One of the great joys in my life is regularly having the opportunity to do completely irregular things. This week? No exception. Although I could easily write about the incredibly singular acting class by Josh Pais that infuses me with energy and life each week, or about the chance to sing two completely different programs at Carnegie Hall in one week (last night's involved a Japanese benefit concert), I'd like to focus now on just this one concert - tomorrow night's.
With so many friends in the chorus, orchestra, and soloists, I can't wait to contribute to the performance of Elgar's The Apostles. An extraordinary work of great beauty and rarity, everyone in the hall will hear the luscious harmonies and experience even the sound of a shofar in the orchestra. I'd even dare to call our conductor Leon Botstein a friend in many ways, as he's been a great friend of the arts and artists for most of his life. Because of him and his passion for uncovering these rare gems, I get to perform, present, and experience these incredible pieces I otherwise probably would never have even heard.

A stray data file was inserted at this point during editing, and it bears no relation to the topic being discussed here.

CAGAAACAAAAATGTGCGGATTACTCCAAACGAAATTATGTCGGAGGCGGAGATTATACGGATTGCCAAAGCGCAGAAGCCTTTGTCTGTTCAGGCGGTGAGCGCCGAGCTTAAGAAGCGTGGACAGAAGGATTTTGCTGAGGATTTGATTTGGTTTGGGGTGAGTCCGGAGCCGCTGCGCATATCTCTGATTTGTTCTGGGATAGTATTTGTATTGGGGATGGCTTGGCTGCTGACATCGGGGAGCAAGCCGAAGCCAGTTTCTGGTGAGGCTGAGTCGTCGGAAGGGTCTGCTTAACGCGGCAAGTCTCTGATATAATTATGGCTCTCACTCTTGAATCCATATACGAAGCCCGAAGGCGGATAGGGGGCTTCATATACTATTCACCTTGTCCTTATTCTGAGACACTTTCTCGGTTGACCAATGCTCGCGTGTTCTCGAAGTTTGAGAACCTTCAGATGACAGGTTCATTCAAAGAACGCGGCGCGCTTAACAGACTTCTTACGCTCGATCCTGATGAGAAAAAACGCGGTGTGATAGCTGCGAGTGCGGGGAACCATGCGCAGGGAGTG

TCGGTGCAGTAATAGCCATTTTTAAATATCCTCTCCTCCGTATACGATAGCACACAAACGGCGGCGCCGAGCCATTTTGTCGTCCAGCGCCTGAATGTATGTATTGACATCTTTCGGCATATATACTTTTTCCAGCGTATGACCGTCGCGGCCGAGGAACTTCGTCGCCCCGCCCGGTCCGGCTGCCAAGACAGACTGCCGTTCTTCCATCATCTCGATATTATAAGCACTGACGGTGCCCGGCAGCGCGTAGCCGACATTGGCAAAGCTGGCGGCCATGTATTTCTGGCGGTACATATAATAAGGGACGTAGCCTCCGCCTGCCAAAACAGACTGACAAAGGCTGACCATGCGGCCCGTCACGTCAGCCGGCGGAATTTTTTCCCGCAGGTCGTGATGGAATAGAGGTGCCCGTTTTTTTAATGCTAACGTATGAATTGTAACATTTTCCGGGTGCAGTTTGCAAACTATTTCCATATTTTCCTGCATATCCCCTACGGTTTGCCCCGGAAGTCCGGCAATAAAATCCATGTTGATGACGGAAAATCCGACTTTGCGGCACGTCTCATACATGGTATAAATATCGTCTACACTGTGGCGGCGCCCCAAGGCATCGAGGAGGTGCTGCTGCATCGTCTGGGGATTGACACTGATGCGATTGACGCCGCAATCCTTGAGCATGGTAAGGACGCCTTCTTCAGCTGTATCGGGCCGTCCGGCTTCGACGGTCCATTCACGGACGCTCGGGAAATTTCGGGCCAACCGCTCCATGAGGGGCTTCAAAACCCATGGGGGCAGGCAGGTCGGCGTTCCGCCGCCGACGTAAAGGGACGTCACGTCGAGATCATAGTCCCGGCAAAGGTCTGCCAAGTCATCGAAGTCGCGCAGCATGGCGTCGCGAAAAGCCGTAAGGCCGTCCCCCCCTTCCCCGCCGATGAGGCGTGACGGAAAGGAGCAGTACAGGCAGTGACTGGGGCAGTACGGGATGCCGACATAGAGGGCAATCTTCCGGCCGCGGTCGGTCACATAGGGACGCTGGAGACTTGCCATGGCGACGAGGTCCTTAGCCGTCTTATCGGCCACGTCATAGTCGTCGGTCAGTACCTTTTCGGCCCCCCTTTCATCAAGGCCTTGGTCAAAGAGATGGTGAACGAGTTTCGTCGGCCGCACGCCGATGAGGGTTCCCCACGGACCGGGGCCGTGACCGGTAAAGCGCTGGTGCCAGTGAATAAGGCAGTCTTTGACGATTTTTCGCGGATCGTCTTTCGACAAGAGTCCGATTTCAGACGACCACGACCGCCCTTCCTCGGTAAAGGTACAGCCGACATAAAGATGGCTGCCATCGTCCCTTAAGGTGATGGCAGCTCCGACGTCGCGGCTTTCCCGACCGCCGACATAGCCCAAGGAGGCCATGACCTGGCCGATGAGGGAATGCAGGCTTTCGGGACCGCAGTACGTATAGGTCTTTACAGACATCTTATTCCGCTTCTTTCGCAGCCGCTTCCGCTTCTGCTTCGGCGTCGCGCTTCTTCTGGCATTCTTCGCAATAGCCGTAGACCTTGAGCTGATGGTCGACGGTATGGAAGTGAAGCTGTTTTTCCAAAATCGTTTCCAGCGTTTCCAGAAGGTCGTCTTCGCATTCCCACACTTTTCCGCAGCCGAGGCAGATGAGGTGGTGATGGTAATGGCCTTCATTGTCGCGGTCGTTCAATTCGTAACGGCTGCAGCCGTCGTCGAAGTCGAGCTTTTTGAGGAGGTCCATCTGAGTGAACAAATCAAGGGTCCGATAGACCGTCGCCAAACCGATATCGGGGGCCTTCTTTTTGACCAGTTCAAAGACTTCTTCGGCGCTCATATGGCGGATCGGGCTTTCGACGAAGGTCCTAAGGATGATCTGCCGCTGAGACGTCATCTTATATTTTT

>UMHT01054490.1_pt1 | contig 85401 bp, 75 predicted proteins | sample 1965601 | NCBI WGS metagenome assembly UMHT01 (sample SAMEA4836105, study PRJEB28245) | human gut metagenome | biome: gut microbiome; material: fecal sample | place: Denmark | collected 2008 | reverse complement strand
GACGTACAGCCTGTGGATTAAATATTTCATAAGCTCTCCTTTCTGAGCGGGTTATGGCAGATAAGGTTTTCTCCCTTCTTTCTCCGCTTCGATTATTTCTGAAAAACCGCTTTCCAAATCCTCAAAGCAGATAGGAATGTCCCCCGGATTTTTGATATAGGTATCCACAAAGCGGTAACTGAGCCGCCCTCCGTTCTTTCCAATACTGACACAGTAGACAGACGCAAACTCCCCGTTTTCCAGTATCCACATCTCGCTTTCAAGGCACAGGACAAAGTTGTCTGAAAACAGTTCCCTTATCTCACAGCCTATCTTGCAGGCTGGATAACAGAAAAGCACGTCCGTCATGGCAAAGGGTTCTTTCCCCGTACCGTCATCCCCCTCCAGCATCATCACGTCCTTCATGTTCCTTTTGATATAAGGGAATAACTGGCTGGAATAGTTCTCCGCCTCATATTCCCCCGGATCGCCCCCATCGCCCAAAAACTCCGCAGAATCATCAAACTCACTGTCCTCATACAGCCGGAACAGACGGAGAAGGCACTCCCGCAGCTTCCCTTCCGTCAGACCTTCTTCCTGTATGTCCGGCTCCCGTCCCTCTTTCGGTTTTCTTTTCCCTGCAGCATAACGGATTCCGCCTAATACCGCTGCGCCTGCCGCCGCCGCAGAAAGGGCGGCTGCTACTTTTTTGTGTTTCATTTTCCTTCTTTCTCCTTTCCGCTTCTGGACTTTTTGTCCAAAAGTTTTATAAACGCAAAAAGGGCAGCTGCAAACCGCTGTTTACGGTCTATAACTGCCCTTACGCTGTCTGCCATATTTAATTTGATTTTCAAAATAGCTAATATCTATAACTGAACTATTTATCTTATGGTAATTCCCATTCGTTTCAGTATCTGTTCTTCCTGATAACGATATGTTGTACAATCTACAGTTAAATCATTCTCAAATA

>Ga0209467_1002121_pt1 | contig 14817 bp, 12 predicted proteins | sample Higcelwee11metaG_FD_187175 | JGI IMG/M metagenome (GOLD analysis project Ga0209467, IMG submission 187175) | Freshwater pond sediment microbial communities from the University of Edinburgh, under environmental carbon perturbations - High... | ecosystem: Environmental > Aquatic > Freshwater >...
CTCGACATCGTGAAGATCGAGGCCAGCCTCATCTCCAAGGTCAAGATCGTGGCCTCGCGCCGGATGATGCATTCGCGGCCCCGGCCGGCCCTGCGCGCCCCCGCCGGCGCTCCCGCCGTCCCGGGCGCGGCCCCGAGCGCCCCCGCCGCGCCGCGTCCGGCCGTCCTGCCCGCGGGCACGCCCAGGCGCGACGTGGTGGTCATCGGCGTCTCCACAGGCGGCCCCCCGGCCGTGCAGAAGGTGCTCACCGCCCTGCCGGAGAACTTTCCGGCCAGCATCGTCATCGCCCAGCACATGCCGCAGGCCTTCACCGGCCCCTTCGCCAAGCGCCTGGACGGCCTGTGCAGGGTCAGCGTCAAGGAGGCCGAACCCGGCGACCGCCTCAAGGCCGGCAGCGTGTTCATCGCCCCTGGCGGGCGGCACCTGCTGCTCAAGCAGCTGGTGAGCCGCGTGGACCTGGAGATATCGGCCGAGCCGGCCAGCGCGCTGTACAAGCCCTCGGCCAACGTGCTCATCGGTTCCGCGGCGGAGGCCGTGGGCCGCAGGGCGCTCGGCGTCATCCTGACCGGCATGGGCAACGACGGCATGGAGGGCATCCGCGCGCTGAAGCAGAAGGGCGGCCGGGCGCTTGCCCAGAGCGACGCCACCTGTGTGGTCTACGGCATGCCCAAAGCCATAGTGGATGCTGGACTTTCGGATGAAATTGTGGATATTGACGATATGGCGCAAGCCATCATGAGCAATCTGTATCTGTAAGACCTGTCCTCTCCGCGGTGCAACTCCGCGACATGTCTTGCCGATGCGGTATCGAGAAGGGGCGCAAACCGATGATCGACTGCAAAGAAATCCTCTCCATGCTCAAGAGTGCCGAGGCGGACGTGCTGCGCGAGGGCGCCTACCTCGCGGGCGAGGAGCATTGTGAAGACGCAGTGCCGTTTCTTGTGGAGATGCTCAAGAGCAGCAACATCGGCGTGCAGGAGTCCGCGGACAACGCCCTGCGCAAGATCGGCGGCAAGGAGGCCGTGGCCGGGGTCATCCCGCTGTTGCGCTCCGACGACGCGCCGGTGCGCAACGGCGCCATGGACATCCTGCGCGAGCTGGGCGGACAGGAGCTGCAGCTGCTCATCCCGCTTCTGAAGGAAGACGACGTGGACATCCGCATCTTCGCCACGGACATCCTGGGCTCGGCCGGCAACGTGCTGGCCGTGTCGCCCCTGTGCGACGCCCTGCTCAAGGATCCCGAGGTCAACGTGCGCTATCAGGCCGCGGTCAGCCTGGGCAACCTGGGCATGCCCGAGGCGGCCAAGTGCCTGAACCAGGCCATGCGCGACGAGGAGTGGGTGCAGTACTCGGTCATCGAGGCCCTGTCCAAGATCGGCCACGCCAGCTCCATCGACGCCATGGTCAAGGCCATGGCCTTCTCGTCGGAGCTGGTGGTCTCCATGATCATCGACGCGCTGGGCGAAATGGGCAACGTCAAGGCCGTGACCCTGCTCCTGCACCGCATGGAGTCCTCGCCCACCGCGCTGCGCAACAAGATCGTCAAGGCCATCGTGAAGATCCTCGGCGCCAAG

Tonight, I feel full of gratitude, and I imagine that sensation will multiply exponentially at tomorrow's event, and hopefully for many years as I continue to create great art. Living life as an artist is generally as complicated as one might imagine, yet these moments sparkle as the highlights and reminders of why I do it. I also live this life in this way so others can enjoy the fruits of our labors - which I highly recommend you do tomorrow night, if you can.